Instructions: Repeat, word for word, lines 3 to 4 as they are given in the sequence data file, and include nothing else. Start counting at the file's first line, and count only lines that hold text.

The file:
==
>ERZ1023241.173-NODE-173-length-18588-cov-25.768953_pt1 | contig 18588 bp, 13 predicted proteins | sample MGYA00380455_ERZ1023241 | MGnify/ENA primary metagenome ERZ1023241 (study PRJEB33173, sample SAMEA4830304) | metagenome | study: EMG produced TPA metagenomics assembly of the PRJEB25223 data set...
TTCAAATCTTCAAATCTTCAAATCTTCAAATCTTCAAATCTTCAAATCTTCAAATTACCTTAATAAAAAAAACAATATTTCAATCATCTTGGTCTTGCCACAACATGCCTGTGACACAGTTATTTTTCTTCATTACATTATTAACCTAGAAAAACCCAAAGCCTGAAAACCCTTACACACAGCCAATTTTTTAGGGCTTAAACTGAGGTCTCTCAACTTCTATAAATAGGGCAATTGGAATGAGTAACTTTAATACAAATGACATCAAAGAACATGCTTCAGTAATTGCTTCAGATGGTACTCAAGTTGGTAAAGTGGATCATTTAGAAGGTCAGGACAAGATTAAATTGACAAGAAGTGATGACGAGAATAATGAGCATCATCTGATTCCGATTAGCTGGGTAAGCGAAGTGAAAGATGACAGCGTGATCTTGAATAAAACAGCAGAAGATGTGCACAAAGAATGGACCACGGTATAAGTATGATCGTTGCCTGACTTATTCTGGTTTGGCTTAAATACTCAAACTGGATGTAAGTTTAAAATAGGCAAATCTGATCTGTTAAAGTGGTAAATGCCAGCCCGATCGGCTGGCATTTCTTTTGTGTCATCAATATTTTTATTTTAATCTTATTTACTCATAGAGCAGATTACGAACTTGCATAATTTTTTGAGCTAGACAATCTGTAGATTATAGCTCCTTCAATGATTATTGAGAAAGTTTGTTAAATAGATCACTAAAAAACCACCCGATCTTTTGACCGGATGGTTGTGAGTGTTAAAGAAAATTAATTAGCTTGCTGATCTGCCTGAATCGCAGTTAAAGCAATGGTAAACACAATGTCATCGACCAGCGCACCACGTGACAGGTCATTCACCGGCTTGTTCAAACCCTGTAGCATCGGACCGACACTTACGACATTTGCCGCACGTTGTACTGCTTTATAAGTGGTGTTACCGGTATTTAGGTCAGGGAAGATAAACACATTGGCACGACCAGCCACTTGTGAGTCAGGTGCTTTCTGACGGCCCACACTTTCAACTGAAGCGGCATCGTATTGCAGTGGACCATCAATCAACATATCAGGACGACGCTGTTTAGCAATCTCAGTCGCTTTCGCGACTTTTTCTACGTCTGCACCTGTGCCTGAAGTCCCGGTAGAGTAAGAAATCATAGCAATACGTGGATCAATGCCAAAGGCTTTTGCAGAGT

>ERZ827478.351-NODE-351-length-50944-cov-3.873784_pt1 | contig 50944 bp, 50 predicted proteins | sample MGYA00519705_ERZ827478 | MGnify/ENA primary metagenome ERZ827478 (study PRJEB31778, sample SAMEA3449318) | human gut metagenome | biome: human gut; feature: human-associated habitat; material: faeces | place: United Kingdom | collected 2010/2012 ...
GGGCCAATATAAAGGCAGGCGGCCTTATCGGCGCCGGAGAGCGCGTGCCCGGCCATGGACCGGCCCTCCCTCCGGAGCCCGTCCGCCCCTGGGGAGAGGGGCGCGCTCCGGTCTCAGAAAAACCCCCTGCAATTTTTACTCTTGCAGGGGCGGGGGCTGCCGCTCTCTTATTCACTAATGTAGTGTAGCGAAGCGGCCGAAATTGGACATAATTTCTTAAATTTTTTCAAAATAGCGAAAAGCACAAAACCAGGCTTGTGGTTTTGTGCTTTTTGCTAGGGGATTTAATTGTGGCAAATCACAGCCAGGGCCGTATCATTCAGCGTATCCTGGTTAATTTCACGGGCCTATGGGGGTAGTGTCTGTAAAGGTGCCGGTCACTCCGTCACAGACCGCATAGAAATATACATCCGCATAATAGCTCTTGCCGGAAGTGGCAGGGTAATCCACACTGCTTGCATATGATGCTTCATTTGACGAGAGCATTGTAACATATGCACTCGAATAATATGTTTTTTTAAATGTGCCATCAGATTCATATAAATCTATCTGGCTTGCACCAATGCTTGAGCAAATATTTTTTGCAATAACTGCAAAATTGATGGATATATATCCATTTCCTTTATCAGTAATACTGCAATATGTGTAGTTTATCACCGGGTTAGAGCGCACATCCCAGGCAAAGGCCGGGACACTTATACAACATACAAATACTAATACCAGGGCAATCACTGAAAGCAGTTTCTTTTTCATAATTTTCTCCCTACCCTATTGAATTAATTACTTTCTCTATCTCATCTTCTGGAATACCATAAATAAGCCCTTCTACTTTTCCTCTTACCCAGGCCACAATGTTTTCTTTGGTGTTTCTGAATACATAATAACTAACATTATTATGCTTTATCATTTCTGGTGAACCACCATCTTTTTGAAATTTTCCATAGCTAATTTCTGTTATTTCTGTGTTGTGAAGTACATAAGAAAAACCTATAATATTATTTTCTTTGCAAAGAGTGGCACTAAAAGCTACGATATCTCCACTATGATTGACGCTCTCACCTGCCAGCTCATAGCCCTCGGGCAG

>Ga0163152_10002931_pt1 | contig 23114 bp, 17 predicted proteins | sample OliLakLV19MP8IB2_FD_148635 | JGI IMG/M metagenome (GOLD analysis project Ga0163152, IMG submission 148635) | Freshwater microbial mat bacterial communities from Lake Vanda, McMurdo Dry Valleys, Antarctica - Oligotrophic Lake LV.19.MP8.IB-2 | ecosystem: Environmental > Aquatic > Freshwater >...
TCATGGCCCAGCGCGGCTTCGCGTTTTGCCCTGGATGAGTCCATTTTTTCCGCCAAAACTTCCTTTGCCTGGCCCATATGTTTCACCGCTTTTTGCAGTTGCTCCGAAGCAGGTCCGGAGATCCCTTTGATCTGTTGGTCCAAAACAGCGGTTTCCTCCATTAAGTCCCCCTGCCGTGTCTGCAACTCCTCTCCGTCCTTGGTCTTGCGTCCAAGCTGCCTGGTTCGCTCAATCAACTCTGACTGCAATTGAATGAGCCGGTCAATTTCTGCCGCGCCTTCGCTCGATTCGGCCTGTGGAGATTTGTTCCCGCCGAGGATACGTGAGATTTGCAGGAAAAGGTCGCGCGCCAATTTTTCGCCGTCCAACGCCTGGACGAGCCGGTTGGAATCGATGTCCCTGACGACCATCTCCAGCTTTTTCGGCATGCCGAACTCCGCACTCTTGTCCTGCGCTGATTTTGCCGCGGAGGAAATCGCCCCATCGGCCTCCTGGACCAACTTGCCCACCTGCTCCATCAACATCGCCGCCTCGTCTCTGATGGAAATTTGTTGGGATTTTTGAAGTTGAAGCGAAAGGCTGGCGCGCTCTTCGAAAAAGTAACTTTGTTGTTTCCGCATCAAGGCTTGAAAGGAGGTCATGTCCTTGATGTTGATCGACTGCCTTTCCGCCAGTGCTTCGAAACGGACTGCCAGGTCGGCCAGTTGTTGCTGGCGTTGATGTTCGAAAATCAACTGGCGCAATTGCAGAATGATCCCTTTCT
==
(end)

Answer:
>ERZ827478.351-NODE-351-length-50944-cov-3.873784_pt1 | contig 50944 bp, 50 predicted proteins | sample MGYA00519705_ERZ827478 | MGnify/ENA primary metagenome ERZ827478 (study PRJEB31778, sample SAMEA3449318) | human gut metagenome | biome: human gut; feature: human-associated habitat; material: faeces | place: United Kingdom | collected 2010/2012 ...
GGGCCAATATAAAGGCAGGCGGCCTTATCGGCGCCGGAGAGCGCGTGCCCGGCCATGGACCGGCCCTCCCTCCGGAGCCCGTCCGCCCCTGGGGAGAGGGGCGCGCTCCGGTCTCAGAAAAACCCCCTGCAATTTTTACTCTTGCAGGGGCGGGGGCTGCCGCTCTCTTATTCACTAATGTAGTGTAGCGAAGCGGCCGAAATTGGACATAATTTCTTAAATTTTTTCAAAATAGCGAAAAGCACAAAACCAGGCTTGTGGTTTTGTGCTTTTTGCTAGGGGATTTAATTGTGGCAAATCACAGCCAGGGCCGTATCATTCAGCGTATCCTGGTTAATTTCACGGGCCTATGGGGGTAGTGTCTGTAAAGGTGCCGGTCACTCCGTCACAGACCGCATAGAAATATACATCCGCATAATAGCTCTTGCCGGAAGTGGCAGGGTAATCCACACTGCTTGCATATGATGCTTCATTTGACGAGAGCATTGTAACATATGCACTCGAATAATATGTTTTTTTAAATGTGCCATCAGATTCATATAAATCTATCTGGCTTGCACCAATGCTTGAGCAAATATTTTTTGCAATAACTGCAAAATTGATGGATATATATCCATTTCCTTTATCAGTAATACTGCAATATGTGTAGTTTATCACCGGGTTAGAGCGCACATCCCAGGCAAAGGCCGGGACACTTATACAACATACAAATACTAATACCAGGGCAATCACTGAAAGCAGTTTCTTTTTCATAATTTTCTCCCTACCCTATTGAATTAATTACTTTCTCTATCTCATCTTCTGGAATACCATAAATAAGCCCTTCTACTTTTCCTCTTACCCAGGCCACAATGTTTTCTTTGGTGTTTCTGAATACATAATAACTAACATTATTATGCTTTATCATTTCTGGTGAACCACCATCTTTTTGAAATTTTCCATAGCTAATTTCTGTTATTTCTGTGTTGTGAAGTACATAAGAAAAACCTATAATATTATTTTCTTTGCAAAGAGTGGCACTAAAAGCTACGATATCTCCACTATGATTGACGCTCTCACCTGCCAGCTCATAGCCCTCGGGCAG